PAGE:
In the US: Nightly, National Geographic
Long-time readers of TMINE will know I’m a sucker for a killer virus show. I’m not sure why. Maybe it was exposure at an early age to The Andromeda Strain and The Satan Bug, or maybe the titles of Survivors scared me silly.
In the UK: Will air later this year
The Hot ZoneThe Burning Zone is of note because it was a clear reference to the definitive non-fiction killer virus book of the 90s: Richard Preston’s The Hot Zone, one of the 100 ‘books that shaped a century of science’, which naturally I devoured when it came out. It was a three-pronged medical history, looking at the emergence of the Ebola virus and Marburg in Zaire, other related ‘filoviruses‘, and the arrival in the US of a strain of Ebola in 1989 and how the US army responded.
And it was frightening. So very frightening. Indeed, it was so frightening that it actually influenced how the world’s governments reacted when there was another outbreak of Ebola.
The Burning Zone was nonsense. And initially terrible. Nevertheless, it was both clearly inspired by The Hot Zone and clearly different enough that it wouldn’t infringe Preston’s copyright. Outbreak, too, was very obviously an adaptation of The Hot Zone but a sufficiently loose one that no lawsuit could have touched it.
Now, just a couple of decades later, one TV show dares to obtain the copyright clearances that others failed to acquire. It’s The Hot Zone and it’s a little bit silly, but nevertheless still very frightening.
Heated upThe Hot Zone time hops around. It begins with a short look at the arrival of Marburg in Nairobi in 1980. It then leaps forward to 1989 where we have Julianna Margulies (The Good Wife) playing the part of real-life army colonel Dr Nancy Jaax, who was with USAMRIID at the time. Her laboratory received part of a monkey that died of a strange infection and whose fellow monkeys are now dying a short drive away from the nation’s capital. What is the disease, how contagious might it be and is the US at risk?
However, with episode two, we go back to the 1970s, to find out whom Margulies has been phoning for help in 1989. Why, it’s her former mentor Liam Cunningham (Game of Thrones, Roughnecks) who with James D’Arcy (Agent Carter, Das Boot) was in Zaire, witnessing one of the first outbreaks of Ebola. There we see what people were prepared to do to avoid Ebola spreading – none of which is helpful for a doctor trying to obtain samples.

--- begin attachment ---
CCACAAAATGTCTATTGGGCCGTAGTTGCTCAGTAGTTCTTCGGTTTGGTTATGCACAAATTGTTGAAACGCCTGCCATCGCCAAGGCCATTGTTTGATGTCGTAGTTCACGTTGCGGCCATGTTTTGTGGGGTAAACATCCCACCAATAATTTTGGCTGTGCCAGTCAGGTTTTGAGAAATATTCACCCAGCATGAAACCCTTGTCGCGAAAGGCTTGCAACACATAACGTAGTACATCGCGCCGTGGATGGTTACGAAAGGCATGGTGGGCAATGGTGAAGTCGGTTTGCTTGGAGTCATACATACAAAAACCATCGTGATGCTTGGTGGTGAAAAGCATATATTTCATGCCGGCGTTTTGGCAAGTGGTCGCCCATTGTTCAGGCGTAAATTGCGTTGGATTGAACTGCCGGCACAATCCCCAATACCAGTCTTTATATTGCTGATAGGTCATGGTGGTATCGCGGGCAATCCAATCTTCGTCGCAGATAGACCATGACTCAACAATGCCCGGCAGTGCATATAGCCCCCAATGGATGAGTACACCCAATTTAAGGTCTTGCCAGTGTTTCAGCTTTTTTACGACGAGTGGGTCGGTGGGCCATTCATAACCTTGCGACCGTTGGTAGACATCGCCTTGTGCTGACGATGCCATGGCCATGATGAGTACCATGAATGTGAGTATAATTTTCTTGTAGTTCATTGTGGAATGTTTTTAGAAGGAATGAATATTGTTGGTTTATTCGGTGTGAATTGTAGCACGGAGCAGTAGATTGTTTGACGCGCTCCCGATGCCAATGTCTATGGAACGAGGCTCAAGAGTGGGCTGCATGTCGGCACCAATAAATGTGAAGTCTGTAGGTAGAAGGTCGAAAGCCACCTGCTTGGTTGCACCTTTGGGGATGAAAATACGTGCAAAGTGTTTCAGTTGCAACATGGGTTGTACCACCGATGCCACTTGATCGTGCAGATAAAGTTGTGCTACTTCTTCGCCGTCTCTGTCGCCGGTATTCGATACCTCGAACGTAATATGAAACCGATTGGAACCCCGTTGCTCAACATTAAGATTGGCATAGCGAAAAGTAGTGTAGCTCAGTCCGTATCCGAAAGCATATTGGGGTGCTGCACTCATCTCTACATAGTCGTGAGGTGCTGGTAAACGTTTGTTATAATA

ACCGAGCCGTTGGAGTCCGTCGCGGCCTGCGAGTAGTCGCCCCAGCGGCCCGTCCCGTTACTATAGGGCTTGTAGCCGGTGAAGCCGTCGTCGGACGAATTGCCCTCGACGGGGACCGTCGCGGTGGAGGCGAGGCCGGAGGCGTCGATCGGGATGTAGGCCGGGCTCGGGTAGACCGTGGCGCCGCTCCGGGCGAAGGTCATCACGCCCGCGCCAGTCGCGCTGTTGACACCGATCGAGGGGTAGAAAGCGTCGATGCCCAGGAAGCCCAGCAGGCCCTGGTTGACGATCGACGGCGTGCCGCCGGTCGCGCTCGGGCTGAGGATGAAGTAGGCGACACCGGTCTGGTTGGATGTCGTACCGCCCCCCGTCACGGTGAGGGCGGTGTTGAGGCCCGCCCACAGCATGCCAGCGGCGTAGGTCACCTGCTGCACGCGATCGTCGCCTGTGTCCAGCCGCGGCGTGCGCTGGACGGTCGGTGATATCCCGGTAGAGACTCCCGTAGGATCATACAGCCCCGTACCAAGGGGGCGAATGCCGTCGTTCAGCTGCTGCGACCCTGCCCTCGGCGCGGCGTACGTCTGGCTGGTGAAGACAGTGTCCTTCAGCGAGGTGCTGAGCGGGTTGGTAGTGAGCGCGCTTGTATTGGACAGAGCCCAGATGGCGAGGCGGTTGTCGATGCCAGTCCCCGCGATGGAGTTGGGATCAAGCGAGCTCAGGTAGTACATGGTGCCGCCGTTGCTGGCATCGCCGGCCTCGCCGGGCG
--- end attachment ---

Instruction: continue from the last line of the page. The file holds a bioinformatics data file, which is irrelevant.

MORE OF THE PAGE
Zoned outFor the most part, The Hot Zone is a surprisingly faithful adaptation of the book. Surprising because there are a lot of things in it that you think are daft and couldn’t possibly have happened – except they did, albeit not necessarily at the time the show said they did and not necessarily involving the people the show depicts. However, the show does twist things around a lot to sledgehammer home a bit of political commentary.
For example, in real life, one of the flasks containing a monkey sample appeared to be contaminated with harmless pseudomonas bacterium, and two USAMRIID scientists exposed themselves to the virus… by wafting the flask. It’s just none of those scientists was Peter Jahrling (played by Topher Grace), the now head of Emerging Viral Pathogens Section of the National Institute of Allergy and Infectious Diseases. And he then didn’t go and get a blood testing kit from the local HIV/AIDS testing clinic so he find out if he had been infected.
Similarly, Jaxx did indeed cut herself and was exposed to the virus, but it was at a later date – and the idea that she could be given an ‘all clear’ for infection with an apparently unknown virus after a few hours is clearly nonsense. And, of course, it wasn’t actually Jaxx who identified the virus – it was Jahrling and Thomas Geisbert, Jaxx being a veterinary pathologist in real-life, not a virologist or microbiologist.
Going viralSo sure, not exactly 100% factual and at times a bit silly – and I’m not just talking about Topher Grace’s wig or the fact that it’s an 80s flashback show so we have to have The Americans‘ Noah Emmerich in it for some reason, complaining that his wife’s too busy playing with her killer viruses to look after the kids.
We also have a few standard storytelling devices, clunkily used, such as the new recruit who’s apparently been highly trained for the specific task of working in Biosafety Level 4 laboratories but who nevertheless needs absolutely everything explained to him, as if he were the audience at home who knows nothing about viruses.
Nevertheless, despite all of that and even if you know the events well and therefore know, for example, that (spoiler alert) (spoiler alert) the Reston strain of Ebola is only dangerous to monkeys, not humans , The Andromeda Strain is reassuringly scientific at its core and also quite, quite tense. Everything feels exaggerated and a bit pulpy, but only a bit – it’s close enough to reality to hit home.